"This is disgusting!" someone yells.
"This is the best thing I've seen all night!" says someone else.
There are screams as the boa is beheaded with a cleaver. A neat, even slice. And yet the gore has just begun -- the boa is still alive, chomping at the air, listing to the side grotesquely.
The audience boos, hisses. The woman at the gong stands there, waiting. The boos get louder, meaner. It's impossible to hear the film -- but then, the film is only part of the entertainment here.
Onscreen, a man smiles into the camera and shows what he holds in his hand -- a still-beating heart -- before tossing it into his mouth. Gongggg. With that, the movie stops, only a few minutes after it began.
"The woman at the gong sucks!" yells a guy sitting near the back of the theatre.
The woman at the gong puts her hand on her hip. "I'm playing by the rules, fucker."
Welcome to Open Screen Night, Austin's answer to Showtime at the Apollo or The Gong Show, in which filmmakers vie for a hundred bucks and bragging rights. This brilliant, if brutal, event is the brainchild of the Alamo's director of Public Relations and Program Development, Henri Mazza (who uses the profits to fund the literary zine, Two Note Solo, he founded with a small group of friends). And though there are similar events in other cities, the Alamo -- with its randy cinephilia, anything-goes atmosphere, and most importantly, beer buckets -- makes the perfect setting.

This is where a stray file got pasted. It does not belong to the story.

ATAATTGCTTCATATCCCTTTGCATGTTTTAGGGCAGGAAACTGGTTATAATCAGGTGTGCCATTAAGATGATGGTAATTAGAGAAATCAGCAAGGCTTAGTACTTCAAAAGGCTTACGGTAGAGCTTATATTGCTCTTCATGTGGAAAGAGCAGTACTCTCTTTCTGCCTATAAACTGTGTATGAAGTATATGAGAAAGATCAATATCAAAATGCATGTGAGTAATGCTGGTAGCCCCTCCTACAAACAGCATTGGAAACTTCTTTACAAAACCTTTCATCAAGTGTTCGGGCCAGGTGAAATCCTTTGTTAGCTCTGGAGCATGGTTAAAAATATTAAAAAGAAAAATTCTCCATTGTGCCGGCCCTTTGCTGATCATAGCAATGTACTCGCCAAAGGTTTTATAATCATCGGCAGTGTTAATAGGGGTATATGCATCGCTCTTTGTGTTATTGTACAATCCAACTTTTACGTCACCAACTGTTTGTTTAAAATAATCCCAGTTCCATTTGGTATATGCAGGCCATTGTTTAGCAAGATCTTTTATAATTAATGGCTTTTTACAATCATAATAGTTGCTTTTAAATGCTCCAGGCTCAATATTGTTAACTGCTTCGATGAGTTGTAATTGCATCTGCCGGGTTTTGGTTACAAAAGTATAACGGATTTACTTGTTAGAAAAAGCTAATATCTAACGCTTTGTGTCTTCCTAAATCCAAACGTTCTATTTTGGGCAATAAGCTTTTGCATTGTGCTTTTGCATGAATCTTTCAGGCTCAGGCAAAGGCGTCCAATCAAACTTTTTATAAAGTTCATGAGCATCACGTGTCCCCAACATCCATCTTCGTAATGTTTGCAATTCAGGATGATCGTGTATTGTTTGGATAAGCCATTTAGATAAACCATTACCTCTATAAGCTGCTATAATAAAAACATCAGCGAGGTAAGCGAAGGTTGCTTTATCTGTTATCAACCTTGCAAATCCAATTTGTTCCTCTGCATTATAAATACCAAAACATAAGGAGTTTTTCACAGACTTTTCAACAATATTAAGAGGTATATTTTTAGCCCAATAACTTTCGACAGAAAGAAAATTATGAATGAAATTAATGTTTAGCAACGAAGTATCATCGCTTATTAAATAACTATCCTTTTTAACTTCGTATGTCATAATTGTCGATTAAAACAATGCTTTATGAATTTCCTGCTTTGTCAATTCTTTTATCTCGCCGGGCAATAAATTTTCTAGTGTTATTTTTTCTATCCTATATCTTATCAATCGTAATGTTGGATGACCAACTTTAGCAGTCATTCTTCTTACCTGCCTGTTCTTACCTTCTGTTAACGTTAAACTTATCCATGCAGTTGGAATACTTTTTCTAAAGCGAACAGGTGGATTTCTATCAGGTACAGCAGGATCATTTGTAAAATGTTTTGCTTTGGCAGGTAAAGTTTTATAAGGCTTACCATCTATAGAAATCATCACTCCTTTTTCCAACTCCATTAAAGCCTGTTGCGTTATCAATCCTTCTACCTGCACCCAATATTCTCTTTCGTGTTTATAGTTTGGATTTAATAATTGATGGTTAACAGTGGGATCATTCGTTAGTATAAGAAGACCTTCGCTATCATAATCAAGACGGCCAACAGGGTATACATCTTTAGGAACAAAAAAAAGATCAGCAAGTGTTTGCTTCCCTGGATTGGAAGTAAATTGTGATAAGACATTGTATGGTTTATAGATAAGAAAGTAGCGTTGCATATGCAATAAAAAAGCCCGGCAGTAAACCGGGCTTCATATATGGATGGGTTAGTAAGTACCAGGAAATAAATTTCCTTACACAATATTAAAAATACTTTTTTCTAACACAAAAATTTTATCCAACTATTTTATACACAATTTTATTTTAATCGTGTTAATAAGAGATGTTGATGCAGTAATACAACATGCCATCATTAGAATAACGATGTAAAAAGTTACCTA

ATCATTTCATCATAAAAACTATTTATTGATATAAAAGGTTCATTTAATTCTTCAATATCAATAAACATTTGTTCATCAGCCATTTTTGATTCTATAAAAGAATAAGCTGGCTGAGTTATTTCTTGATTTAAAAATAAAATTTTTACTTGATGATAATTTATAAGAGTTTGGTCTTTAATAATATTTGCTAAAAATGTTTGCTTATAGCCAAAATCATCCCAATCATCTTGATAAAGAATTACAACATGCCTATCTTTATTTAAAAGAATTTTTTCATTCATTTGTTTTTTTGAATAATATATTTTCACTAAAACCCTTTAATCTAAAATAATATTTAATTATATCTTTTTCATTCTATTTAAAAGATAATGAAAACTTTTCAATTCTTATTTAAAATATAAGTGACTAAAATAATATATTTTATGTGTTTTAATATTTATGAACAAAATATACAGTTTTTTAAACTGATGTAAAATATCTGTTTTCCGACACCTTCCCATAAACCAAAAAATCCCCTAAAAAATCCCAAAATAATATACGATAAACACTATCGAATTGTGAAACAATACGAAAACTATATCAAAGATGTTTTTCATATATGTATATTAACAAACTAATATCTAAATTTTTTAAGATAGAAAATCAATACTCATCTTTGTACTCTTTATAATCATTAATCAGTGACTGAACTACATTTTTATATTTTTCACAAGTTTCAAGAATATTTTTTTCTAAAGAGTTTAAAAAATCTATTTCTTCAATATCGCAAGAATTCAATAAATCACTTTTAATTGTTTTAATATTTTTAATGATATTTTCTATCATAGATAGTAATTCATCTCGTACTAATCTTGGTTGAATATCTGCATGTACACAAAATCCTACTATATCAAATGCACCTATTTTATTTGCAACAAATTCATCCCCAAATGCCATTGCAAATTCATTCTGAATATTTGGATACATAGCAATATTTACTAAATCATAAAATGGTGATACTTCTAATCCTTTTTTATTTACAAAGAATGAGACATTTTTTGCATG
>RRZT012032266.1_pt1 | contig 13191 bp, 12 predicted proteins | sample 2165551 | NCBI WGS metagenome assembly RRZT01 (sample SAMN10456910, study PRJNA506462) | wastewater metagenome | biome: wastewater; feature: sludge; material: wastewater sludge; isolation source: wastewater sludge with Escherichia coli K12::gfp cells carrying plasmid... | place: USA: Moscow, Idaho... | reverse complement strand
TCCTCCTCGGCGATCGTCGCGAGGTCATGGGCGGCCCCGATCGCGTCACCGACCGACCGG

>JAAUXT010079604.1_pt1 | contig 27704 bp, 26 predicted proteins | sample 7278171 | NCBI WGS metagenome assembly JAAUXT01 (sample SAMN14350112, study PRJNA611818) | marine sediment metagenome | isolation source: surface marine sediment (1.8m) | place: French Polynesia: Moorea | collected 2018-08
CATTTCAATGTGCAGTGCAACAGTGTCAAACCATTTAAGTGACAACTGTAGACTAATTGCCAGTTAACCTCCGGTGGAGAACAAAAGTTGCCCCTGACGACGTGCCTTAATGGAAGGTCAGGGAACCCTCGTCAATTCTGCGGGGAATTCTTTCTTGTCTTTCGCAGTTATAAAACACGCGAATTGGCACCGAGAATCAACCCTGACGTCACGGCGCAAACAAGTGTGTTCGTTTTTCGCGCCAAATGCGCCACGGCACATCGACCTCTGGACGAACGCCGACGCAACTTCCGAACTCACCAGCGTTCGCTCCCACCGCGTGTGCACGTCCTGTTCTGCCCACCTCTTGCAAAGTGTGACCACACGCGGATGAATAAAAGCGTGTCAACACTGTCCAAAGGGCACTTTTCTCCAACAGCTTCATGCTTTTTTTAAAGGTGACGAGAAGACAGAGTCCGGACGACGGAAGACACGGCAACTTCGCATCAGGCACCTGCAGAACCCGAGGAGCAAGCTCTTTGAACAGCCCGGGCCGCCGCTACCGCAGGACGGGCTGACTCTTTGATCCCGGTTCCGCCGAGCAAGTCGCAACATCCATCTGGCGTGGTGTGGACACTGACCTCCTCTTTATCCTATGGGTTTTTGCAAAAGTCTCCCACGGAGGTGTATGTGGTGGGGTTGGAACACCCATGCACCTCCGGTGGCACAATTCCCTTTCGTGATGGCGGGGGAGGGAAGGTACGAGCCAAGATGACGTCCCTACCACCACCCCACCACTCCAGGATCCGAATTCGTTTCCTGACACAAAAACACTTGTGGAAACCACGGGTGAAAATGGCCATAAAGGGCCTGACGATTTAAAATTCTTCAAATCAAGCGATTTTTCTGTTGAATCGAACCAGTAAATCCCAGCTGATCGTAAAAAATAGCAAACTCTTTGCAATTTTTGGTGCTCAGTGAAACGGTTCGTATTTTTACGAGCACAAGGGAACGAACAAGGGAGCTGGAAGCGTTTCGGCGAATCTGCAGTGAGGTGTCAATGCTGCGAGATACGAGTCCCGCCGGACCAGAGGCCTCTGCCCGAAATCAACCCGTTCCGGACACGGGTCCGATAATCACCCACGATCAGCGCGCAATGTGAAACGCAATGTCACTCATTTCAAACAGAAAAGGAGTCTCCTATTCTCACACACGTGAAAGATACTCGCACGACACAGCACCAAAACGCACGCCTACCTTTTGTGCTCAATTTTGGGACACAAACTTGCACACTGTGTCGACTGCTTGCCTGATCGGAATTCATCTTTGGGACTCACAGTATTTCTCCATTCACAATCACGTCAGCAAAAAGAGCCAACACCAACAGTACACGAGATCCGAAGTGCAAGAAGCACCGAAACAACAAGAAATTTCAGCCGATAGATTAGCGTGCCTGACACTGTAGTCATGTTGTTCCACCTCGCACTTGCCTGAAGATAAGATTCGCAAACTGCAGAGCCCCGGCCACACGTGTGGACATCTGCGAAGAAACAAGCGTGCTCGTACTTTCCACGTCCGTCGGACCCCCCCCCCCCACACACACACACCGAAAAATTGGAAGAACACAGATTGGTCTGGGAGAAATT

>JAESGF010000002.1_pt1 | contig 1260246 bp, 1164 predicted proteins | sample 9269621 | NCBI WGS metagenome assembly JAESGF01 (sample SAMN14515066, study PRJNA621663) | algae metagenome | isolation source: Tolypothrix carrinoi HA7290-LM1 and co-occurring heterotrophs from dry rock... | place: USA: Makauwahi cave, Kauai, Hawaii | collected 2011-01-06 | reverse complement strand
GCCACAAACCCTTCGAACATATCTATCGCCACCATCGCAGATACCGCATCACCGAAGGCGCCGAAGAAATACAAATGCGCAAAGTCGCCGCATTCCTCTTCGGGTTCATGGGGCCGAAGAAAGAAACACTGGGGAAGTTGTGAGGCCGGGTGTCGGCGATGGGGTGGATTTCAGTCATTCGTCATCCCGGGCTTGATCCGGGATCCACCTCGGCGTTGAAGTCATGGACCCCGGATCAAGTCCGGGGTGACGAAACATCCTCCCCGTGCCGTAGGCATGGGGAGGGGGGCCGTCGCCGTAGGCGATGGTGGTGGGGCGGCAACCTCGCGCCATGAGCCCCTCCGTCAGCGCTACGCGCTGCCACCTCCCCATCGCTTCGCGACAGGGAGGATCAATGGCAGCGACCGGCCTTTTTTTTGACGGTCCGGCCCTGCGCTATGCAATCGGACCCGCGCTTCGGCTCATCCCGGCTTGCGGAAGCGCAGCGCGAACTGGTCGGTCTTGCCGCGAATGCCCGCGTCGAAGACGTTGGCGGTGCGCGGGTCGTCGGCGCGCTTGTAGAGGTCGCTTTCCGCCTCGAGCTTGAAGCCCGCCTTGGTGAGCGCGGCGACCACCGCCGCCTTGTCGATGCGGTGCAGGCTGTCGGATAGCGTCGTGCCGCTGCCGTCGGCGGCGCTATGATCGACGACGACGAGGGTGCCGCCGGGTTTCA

What the woman at the gong means by "rules" is that, well, there are some: Each movie gets two minutes to prove itself, during which there should be (but rarely is) silence. After two minutes, a red dot flashes on the screen, and it's open season for the audience. Ultimately, however, the power to end the film rests with the woman holding the gong. When she hits that thing -- and it is loud, my friends -- the movie is over. Out of maybe 20 films, only six or seven make it all the way through. "Apocalypse Pooh" dubs scenes from the animated Winnie the Pooh series with the audio track from Apocalypse Now. It's hilarious and inventive, but it lacks the cultural resonance of "Faggots Rally," the evening's winner, an ingenious documentary in which a man and a woman, identified only as Alexander and Bowstring, stand outside a pro-war rally at the Capitol with anti-war signs. The real coup of "Faggots Rally" is the filmmakers' ability to simply record the responses to their protest rather than engaging in the senseless name-calling that too often besets both sides of the debate. This is the kind of film that should be seen now, and without Open Screen Night, it might not have been. Despite all the evening's mayhem and the crowd's knee-jerk boos, a deserving film won. It can almost restore your faith.
"Yeah, this is to the guy in the back who was talking shit about me," says the gong woman, grabbing the mic. "Your movie sucked!"
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